Story and photos by Dan Dennison, Hawai‘i Dept. of Land and Natural Resources
On the last day of April 2021, my “official duty” as the Lead Public Information Officer in the Hawai‘i COVID-19 Joint Information Center came to an end. It was 14 months of long hours, trying circumstances and double duty. I continued to perform all the functions of my “day” job at DLNR.
This all began about two weeks after the first detection of a COVID-19 case in Hawai‘i. The communications director at the state Dept. of Health needed a few days of R&R, so I was asked to fill in for her.
Initially, this meant facilitating daily news briefings with the health director and state epidemiologist, developing talking points for them, briefing them, and then standing in front of TV and newspaper cameras to introduce the speakers and call on reporters calling in remotely with their questions. During this 2-week-long stint it became increasingly apparent that we were going to be in this for the long haul.
The state then established an Incident Command Structure to manage the myriad functions and responsibilities associated with a pandemic crisis. In emergency response situations, Hawai‘i, like most states, uses the Federal Emergency Management Agency, emergency support functions (EFS) structure.
ESF-15 broadly covers all communications, media and outreach functions. This also prompted the stand-up of a joint information center (JIC). The governor’s Communications Director and I were asked to take on the lead PIO roles. Due to her other responsibilities, I became responsible for operations and daily management of the JIC.
The DLNR Chairperson, my boss, was and is totally supportive of cross-cutting support for all Executive Branch departments. Initially, the JIC also had a manager. This was a person who was responsible for helping establish organizational structure, assign responsibilities and duties and map out plans for the center’s operation. While this was helpful on paper, it became clear early on that we could not fully achieve all the desired outcomes.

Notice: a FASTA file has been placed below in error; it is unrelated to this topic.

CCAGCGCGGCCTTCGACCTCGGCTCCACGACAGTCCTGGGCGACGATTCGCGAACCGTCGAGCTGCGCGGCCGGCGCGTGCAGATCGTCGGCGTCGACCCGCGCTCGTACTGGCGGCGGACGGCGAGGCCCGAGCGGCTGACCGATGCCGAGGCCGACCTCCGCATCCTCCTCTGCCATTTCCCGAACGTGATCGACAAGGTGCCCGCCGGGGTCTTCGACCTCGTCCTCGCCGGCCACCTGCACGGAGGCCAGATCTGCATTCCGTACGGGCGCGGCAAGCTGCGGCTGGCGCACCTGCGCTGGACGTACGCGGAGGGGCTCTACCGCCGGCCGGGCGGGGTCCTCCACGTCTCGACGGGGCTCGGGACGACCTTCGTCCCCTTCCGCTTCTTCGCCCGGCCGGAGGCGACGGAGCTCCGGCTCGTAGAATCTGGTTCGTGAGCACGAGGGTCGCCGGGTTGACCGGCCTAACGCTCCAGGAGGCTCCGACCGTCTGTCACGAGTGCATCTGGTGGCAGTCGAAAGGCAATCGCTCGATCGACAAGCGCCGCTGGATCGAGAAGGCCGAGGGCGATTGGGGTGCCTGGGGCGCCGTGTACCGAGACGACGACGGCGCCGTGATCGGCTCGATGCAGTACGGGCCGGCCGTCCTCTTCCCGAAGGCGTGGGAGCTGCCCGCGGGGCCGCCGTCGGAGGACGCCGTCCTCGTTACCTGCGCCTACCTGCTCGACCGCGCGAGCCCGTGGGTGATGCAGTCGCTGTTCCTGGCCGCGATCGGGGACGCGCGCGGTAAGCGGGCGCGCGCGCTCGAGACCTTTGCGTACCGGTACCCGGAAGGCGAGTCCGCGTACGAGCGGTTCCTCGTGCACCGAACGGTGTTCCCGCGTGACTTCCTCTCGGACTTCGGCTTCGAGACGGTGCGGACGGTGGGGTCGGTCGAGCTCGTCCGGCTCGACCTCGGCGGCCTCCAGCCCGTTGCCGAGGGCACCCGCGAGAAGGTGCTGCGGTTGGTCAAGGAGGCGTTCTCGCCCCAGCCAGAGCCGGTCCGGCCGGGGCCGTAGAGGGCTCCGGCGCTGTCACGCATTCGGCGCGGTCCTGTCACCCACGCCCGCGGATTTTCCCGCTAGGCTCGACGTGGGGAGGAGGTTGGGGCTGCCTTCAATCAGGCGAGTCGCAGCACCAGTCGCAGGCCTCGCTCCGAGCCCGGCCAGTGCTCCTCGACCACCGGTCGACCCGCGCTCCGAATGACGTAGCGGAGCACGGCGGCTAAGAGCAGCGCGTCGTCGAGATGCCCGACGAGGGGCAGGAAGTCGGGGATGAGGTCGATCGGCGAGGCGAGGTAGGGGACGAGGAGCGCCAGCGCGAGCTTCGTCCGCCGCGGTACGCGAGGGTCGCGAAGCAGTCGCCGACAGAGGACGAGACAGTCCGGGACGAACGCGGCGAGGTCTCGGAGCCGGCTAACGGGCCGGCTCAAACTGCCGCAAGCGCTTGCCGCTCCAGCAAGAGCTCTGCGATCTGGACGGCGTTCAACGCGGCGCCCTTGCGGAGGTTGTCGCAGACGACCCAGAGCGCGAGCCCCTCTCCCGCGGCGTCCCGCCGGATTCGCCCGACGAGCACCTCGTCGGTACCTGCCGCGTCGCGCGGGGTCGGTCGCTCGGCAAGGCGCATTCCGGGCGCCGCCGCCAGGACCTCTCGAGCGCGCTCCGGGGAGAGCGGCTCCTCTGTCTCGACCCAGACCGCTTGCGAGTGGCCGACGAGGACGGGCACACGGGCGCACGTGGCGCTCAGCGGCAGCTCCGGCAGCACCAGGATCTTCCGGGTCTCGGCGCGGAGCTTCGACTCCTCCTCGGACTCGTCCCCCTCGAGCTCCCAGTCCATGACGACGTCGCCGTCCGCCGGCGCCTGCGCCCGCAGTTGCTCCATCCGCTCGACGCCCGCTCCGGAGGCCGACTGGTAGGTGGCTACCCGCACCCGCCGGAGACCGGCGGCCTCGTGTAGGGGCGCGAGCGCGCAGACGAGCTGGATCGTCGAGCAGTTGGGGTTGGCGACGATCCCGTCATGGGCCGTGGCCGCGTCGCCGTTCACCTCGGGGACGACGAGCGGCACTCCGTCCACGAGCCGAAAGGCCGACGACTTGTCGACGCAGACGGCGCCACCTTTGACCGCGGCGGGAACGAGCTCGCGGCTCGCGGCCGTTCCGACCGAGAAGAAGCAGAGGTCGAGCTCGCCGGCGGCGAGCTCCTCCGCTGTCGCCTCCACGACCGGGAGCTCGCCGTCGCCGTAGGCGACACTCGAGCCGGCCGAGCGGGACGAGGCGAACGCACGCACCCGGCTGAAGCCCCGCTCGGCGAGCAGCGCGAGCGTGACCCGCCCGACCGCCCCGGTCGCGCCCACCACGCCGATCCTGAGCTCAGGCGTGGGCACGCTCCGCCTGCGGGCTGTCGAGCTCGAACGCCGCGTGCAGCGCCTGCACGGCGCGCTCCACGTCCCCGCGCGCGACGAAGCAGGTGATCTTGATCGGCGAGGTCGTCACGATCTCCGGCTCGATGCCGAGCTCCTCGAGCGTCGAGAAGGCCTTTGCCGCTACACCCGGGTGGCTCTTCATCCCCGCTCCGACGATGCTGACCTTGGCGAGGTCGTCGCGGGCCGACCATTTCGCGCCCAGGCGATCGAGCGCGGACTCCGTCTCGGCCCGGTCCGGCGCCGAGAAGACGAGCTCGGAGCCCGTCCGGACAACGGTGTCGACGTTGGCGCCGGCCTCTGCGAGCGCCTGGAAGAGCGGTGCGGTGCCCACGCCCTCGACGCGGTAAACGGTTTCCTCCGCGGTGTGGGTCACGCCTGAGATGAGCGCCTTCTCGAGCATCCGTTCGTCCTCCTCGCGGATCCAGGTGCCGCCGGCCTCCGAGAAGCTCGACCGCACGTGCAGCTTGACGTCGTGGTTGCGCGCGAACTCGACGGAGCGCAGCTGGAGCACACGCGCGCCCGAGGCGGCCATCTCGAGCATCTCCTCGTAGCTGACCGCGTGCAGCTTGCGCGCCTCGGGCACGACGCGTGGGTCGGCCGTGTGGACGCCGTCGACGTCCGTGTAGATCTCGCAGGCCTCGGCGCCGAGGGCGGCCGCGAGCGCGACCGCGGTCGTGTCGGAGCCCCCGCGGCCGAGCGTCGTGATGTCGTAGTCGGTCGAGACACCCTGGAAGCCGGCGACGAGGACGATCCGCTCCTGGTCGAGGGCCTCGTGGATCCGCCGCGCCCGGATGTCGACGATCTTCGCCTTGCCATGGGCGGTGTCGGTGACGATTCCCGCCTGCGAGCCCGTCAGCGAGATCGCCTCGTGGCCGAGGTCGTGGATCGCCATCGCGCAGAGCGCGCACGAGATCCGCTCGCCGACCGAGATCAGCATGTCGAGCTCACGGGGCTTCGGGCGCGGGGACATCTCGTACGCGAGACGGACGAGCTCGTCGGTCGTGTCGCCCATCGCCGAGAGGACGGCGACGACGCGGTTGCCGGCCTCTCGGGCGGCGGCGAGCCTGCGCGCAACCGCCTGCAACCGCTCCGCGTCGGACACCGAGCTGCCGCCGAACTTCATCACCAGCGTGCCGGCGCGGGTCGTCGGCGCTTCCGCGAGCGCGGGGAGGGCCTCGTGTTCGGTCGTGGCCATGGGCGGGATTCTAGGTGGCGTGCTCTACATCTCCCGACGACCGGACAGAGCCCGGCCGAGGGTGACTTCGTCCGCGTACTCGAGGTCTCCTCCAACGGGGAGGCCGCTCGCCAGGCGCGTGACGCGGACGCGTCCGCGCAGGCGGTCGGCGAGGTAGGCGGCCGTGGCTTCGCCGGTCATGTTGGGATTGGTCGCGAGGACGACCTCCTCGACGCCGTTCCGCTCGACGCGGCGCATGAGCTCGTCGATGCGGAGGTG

For example, many leaders in state government believed the JIC should be doing marketing, public relations and community outreach – in addition to media relations responsibilities. I argued, in the end successfully, that the JIC, due to its limited staffing and given the professional expertise of the assigned staff, should operate like a newsroom.
We had no budget, and all the JIC staff were volunteers. We were all trying our best to do our regular jobs while simultaneously handling, in the first nine or 10 months of the crisis, hundreds of media calls each week. If the JIC was unable to answer a reporter’s questions, we assigned them to appropriate departments. The JIC team also authored and distributed countless media advisories and news releases.
The JIC began its life in a crowded room at the health department (no social distancing at that time), moved to an open office concept at the state capitol for a few months, and then finally to a multi-purpose room at the state art museum. We operated with two media relations specialists (one from my DLNR staff, so we were well represented) and a liaison from the health department’s Disease and Infection Control Division. Late last fall we were assigned two Hawai‘i National Guard public affairs representatives to help.